"I've been there," Johnson said. "But you have to remember why you're playing. You're playing basketball 'cause it's fun. Now go out and have fun."
Before that Jan. 9 game, Cleaves's most significant experience involving Michigan was a nightmare: On a recruiting trip to Ann Arbor in his senior year of high school, Cleaves was a passenger in a Ford Explorer, driven by a Wolverines basketball player and carrying four other Michigan players, which hit an ice patch and flipped. The accident happened at 5:10 in the morning, when the players were returning to Ann Arbor from a party in Detroit. The car was demolished; miraculously nobody was seriously injured. This time Cleaves had a better Michigan experience: He scored 25 points, had four steals and eight assists, made 10 of 11 free throws and helped lead the Spartans to an 81-67 win. One of the highlights came when Cleaves was charged with a technical foul—for excessive celebration.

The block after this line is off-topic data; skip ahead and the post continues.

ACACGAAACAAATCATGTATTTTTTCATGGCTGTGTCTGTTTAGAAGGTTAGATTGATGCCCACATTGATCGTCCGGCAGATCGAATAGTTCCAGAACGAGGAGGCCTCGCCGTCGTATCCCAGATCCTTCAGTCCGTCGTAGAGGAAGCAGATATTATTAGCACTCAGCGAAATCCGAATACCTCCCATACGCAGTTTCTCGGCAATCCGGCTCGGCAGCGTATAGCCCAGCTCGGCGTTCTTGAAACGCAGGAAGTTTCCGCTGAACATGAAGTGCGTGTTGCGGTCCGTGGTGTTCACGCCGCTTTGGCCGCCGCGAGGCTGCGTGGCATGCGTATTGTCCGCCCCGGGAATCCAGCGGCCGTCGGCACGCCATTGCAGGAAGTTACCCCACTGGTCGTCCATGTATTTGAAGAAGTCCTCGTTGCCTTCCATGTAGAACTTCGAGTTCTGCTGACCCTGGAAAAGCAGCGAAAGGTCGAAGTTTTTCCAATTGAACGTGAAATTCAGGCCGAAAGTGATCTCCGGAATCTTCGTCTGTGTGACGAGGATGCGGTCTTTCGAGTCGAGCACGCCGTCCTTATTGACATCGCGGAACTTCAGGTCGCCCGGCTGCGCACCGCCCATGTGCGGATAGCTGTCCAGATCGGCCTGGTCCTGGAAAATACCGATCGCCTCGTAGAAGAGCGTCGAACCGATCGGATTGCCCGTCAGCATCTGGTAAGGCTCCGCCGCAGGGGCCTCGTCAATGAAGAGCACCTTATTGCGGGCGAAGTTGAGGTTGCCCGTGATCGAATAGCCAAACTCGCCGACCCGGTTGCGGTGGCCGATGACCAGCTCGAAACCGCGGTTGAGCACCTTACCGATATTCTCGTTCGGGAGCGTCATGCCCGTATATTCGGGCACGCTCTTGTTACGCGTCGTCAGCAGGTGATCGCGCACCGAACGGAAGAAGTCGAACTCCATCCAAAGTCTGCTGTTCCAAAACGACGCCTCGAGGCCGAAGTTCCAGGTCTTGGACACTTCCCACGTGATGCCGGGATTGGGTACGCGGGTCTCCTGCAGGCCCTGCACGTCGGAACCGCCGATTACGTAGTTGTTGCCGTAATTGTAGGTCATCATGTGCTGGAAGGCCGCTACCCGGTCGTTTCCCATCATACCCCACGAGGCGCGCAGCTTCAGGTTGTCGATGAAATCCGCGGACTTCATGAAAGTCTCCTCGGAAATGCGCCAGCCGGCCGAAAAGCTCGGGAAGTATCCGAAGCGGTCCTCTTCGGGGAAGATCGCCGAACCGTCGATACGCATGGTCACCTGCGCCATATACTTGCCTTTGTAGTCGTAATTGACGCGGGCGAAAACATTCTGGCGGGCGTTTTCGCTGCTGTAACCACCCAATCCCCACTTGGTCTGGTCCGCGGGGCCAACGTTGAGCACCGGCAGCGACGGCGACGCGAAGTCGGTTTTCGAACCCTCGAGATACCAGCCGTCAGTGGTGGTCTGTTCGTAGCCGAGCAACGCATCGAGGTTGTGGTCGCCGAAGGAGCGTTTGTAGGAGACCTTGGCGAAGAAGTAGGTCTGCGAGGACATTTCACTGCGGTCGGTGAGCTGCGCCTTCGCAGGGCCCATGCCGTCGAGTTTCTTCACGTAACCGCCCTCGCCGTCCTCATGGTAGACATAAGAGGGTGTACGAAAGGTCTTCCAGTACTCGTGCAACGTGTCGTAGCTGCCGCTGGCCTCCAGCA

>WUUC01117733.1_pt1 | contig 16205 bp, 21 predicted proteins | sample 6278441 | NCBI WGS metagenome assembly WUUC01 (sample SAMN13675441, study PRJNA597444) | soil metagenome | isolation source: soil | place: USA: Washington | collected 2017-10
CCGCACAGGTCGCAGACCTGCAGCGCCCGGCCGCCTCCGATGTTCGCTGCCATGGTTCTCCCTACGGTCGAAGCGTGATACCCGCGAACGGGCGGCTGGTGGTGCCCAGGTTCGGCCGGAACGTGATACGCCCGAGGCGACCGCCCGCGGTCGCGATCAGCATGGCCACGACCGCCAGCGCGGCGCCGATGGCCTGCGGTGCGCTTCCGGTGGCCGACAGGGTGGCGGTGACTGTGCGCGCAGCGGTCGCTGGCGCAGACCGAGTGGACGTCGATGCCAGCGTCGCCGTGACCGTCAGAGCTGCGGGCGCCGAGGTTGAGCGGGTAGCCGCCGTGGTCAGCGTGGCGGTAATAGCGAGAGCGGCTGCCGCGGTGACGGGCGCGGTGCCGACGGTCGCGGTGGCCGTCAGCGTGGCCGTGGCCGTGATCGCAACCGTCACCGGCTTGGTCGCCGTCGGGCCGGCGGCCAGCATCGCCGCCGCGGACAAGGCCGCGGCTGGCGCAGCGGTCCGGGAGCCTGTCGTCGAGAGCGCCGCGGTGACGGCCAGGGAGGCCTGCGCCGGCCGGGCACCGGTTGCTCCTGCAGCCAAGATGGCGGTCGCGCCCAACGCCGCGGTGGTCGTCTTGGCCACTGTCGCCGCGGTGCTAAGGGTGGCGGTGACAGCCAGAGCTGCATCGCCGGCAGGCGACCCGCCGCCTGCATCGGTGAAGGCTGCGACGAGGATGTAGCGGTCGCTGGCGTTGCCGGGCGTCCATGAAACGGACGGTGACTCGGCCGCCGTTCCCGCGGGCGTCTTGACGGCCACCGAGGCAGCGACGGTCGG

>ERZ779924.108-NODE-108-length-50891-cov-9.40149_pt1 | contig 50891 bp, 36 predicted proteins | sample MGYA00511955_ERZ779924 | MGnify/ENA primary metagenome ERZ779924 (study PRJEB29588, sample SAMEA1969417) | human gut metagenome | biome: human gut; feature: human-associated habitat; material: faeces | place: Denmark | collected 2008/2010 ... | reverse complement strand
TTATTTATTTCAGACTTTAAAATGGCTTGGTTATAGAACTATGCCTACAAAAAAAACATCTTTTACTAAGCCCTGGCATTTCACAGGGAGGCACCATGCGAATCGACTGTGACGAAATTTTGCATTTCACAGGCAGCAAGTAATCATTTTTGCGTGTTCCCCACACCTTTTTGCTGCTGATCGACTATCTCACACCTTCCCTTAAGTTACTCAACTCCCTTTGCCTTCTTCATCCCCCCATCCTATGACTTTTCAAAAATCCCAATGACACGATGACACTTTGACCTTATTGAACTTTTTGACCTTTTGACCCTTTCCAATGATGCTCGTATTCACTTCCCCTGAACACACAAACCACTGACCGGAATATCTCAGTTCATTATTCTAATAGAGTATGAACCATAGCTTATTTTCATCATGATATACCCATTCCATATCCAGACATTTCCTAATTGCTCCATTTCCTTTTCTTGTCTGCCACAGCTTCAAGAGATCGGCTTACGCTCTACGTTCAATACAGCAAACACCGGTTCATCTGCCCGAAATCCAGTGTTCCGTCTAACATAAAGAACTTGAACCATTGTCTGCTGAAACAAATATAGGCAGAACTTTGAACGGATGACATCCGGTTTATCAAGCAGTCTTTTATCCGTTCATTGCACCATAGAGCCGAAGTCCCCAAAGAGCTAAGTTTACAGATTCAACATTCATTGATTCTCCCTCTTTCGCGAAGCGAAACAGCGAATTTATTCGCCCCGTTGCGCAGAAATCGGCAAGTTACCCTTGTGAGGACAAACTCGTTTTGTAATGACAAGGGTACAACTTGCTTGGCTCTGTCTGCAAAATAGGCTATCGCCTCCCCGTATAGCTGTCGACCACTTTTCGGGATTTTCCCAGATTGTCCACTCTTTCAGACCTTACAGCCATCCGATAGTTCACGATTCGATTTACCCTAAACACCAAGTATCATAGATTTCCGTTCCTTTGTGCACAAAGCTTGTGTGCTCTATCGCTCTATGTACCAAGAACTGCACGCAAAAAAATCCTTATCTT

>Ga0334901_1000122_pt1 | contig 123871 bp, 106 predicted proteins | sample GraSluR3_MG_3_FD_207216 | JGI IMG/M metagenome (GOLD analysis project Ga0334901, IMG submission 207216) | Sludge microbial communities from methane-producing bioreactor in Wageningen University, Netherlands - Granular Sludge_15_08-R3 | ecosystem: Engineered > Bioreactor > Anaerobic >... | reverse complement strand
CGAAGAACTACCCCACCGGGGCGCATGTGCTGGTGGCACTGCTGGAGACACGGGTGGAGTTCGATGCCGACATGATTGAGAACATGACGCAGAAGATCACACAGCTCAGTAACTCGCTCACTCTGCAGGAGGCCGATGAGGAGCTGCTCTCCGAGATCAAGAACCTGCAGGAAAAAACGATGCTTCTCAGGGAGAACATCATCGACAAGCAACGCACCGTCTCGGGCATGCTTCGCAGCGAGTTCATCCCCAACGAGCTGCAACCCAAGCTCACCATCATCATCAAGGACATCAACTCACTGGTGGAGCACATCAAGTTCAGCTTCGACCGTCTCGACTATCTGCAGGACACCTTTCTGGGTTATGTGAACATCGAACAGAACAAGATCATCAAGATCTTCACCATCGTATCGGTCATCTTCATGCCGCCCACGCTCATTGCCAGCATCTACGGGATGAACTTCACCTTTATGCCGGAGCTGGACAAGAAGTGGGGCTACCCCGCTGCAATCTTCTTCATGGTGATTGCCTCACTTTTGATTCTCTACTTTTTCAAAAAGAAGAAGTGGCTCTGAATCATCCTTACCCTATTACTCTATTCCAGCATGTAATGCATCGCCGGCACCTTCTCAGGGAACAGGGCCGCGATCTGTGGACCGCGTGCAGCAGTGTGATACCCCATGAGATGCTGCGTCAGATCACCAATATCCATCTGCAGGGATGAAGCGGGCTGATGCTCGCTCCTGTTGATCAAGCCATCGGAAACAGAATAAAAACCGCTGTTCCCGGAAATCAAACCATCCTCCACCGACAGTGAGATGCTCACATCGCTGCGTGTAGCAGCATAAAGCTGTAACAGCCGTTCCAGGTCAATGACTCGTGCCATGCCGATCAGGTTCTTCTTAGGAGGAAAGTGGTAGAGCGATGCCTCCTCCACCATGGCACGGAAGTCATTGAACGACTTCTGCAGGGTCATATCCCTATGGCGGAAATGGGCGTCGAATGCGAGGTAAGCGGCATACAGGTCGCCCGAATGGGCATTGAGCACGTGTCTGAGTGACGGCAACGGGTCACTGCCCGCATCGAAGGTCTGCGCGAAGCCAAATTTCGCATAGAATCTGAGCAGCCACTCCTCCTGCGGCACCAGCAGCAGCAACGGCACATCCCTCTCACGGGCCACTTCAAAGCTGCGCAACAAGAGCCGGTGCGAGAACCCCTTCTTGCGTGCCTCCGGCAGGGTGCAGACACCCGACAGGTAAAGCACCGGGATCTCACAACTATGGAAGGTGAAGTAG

"Everything Magic was saying, I had been hearing that from my teammates, but hearing it from Magic just drove it home," Cleaves says. "I was trying to do too much. You come out, you know everybody's saying, 'Look at this guy, he's supposed to be an All-America.' I was trying to take the heat off my teammates by doing everything myself. At the Michigan game I made the decision that I would rely on them. That freed me up. I made the decision to enjoy the game."
Immediately after the Penn State game last week, Cleaves and his mother had a brief reunion. He was wearing his jersey, number 12. She was wearing a gold necklace with a number 12 pendant. She disappeared into his arms. "I almost had a heart attack tonight," Frances said. "The buzzer went off, and I didn't know who had won."
Mateen laughed. He has big, straight teeth and an enormous, warm smile that brings to mind a guard who played at Michigan State 20 years ago. "We won, Mama," he said. "We won."